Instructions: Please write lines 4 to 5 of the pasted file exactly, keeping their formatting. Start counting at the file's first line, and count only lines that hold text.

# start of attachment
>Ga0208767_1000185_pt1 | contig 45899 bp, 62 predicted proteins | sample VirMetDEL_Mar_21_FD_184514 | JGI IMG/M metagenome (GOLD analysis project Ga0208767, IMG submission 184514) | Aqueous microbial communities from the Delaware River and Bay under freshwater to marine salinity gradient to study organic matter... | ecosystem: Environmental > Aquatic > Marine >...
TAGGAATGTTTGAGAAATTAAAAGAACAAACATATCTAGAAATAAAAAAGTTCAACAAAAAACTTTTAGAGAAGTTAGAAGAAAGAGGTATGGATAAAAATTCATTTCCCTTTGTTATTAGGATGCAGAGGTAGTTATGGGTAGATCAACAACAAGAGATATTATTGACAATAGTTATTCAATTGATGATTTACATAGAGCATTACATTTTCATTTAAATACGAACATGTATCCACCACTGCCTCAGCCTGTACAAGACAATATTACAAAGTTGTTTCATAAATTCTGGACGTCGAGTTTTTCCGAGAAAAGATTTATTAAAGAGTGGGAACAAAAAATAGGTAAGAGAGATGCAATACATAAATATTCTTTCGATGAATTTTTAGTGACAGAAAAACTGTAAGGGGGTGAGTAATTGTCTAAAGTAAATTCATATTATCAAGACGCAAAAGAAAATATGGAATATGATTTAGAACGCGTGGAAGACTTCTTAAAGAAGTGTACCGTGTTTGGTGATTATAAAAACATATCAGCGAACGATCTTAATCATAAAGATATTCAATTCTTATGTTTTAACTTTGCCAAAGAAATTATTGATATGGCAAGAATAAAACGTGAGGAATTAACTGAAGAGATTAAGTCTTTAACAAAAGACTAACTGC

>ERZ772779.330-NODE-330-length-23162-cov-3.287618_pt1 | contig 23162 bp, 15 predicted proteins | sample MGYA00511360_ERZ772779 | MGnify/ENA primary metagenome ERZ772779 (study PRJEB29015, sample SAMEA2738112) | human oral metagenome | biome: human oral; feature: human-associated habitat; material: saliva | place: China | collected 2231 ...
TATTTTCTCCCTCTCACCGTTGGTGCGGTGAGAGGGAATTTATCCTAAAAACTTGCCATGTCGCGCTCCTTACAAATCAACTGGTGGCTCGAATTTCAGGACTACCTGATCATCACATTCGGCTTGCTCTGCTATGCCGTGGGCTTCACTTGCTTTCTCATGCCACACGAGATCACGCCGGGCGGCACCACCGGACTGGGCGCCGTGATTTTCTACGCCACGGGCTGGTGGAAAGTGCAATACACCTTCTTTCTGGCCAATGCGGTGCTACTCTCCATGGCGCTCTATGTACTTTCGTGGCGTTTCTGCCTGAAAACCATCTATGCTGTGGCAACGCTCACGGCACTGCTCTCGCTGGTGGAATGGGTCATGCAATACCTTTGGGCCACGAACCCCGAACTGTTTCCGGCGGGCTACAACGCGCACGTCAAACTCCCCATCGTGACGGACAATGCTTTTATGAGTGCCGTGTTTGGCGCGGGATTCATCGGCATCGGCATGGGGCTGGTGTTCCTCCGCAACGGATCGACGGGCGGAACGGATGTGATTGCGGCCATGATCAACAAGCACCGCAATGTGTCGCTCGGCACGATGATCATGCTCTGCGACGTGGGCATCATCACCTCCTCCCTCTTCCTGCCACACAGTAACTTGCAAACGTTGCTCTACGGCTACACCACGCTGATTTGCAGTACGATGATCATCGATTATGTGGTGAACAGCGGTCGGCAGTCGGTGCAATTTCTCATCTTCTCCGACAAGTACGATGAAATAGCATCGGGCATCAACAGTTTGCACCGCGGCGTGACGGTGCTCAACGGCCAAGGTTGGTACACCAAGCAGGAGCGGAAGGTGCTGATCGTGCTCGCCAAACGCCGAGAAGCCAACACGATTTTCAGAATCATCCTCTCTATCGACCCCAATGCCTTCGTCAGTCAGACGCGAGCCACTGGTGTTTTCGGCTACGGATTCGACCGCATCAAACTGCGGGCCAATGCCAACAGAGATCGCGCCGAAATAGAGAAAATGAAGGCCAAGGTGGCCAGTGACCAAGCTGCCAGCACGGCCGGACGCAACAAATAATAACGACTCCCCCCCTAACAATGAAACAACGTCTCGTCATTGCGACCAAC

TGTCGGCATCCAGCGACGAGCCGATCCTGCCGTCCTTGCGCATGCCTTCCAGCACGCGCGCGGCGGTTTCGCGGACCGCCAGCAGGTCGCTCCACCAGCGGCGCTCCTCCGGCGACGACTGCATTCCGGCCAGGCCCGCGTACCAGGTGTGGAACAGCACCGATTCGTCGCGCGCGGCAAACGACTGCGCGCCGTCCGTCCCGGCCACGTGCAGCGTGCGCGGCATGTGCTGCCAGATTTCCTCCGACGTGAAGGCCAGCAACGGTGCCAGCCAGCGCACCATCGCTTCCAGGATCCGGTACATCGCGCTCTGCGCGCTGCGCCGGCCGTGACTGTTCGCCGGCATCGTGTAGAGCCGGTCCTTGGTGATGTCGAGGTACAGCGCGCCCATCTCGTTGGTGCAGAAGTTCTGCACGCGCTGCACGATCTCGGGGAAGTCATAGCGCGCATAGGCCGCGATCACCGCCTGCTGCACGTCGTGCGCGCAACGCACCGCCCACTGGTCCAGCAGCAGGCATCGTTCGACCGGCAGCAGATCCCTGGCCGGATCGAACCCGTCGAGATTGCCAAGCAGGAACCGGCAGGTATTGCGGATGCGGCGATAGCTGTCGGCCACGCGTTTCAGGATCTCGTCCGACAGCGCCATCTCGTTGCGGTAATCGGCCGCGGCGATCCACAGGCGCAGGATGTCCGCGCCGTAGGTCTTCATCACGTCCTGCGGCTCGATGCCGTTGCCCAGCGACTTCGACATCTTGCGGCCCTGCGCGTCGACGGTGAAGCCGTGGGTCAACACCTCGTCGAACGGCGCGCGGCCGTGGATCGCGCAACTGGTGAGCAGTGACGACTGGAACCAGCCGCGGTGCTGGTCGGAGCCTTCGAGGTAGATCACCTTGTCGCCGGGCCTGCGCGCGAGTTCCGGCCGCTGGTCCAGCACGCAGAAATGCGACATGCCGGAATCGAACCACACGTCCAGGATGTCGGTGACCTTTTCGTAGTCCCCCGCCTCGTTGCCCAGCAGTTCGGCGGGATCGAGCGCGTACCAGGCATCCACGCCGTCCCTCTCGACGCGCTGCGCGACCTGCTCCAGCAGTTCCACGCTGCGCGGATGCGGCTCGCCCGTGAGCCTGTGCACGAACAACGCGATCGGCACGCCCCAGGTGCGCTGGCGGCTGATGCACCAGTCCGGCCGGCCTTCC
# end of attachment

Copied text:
TATTTTCTCCCTCTCACCGTTGGTGCGGTGAGAGGGAATTTATCCTAAAAACTTGCCATGTCGCGCTCCTTACAAATCAACTGGTGGCTCGAATTTCAGGACTACCTGATCATCACATTCGGCTTGCTCTGCTATGCCGTGGGCTTCACTTGCTTTCTCATGCCACACGAGATCACGCCGGGCGGCACCACCGGACTGGGCGCCGTGATTTTCTACGCCACGGGCTGGTGGAAAGTGCAATACACCTTCTTTCTGGCCAATGCGGTGCTACTCTCCATGGCGCTCTATGTACTTTCGTGGCGTTTCTGCCTGAAAACCATCTATGCTGTGGCAACGCTCACGGCACTGCTCTCGCTGGTGGAATGGGTCATGCAATACCTTTGGGCCACGAACCCCGAACTGTTTCCGGCGGGCTACAACGCGCACGTCAAACTCCCCATCGTGACGGACAATGCTTTTATGAGTGCCGTGTTTGGCGCGGGATTCATCGGCATCGGCATGGGGCTGGTGTTCCTCCGCAACGGATCGACGGGCGGAACGGATGTGATTGCGGCCATGATCAACAAGCACCGCAATGTGTCGCTCGGCACGATGATCATGCTCTGCGACGTGGGCATCATCACCTCCTCCCTCTTCCTGCCACACAGTAACTTGCAAACGTTGCTCTACGGCTACACCACGCTGATTTGCAGTACGATGATCATCGATTATGTGGTGAACAGCGGTCGGCAGTCGGTGCAATTTCTCATCTTCTCCGACAAGTACGATGAAATAGCATCGGGCATCAACAGTTTGCACCGCGGCGTGACGGTGCTCAACGGCCAAGGTTGGTACACCAAGCAGGAGCGGAAGGTGCTGATCGTGCTCGCCAAACGCCGAGAAGCCAACACGATTTTCAGAATCATCCTCTCTATCGACCCCAATGCCTTCGTCAGTCAGACGCGAGCCACTGGTGTTTTCGGCTACGGATTCGACCGCATCAAACTGCGGGCCAATGCCAACAGAGATCGCGCCGAAATAGAGAAAATGAAGGCCAAGGTGGCCAGTGACCAAGCTGCCAGCACGGCCGGACGCAACAAATAATAACGACTCCCCCCCTAACAATGAAACAACGTCTCGTCATTGCGACCAAC

TGTCGGCATCCAGCGACGAGCCGATCCTGCCGTCCTTGCGCATGCCTTCCAGCACGCGCGCGGCGGTTTCGCGGACCGCCAGCAGGTCGCTCCACCAGCGGCGCTCCTCCGGCGACGACTGCATTCCGGCCAGGCCCGCGTACCAGGTGTGGAACAGCACCGATTCGTCGCGCGCGGCAAACGACTGCGCGCCGTCCGTCCCGGCCACGTGCAGCGTGCGCGGCATGTGCTGCCAGATTTCCTCCGACGTGAAGGCCAGCAACGGTGCCAGCCAGCGCACCATCGCTTCCAGGATCCGGTACATCGCGCTCTGCGCGCTGCGCCGGCCGTGACTGTTCGCCGGCATCGTGTAGAGCCGGTCCTTGGTGATGTCGAGGTACAGCGCGCCCATCTCGTTGGTGCAGAAGTTCTGCACGCGCTGCACGATCTCGGGGAAGTCATAGCGCGCATAGGCCGCGATCACCGCCTGCTGCACGTCGTGCGCGCAACGCACCGCCCACTGGTCCAGCAGCAGGCATCGTTCGACCGGCAGCAGATCCCTGGCCGGATCGAACCCGTCGAGATTGCCAAGCAGGAACCGGCAGGTATTGCGGATGCGGCGATAGCTGTCGGCCACGCGTTTCAGGATCTCGTCCGACAGCGCCATCTCGTTGCGGTAATCGGCCGCGGCGATCCACAGGCGCAGGATGTCCGCGCCGTAGGTCTTCATCACGTCCTGCGGCTCGATGCCGTTGCCCAGCGACTTCGACATCTTGCGGCCCTGCGCGTCGACGGTGAAGCCGTGGGTCAACACCTCGTCGAACGGCGCGCGGCCGTGGATCGCGCAACTGGTGAGCAGTGACGACTGGAACCAGCCGCGGTGCTGGTCGGAGCCTTCGAGGTAGATCACCTTGTCGCCGGGCCTGCGCGCGAGTTCCGGCCGCTGGTCCAGCACGCAGAAATGCGACATGCCGGAATCGAACCACACGTCCAGGATGTCGGTGACCTTTTCGTAGTCCCCCGCCTCGTTGCCCAGCAGTTCGGCGGGATCGAGCGCGTACCAGGCATCCACGCCGTCCCTCTCGACGCGCTGCGCGACCTGCTCCAGCAGTTCCACGCTGCGCGGATGCGGCTCGCCCGTGAGCCTGTGCACGAACAACGCGATCGGCACGCCCCAGGTGCGCTGGCGGCTGATGCACCAGTCCGGCCGGCCTTCC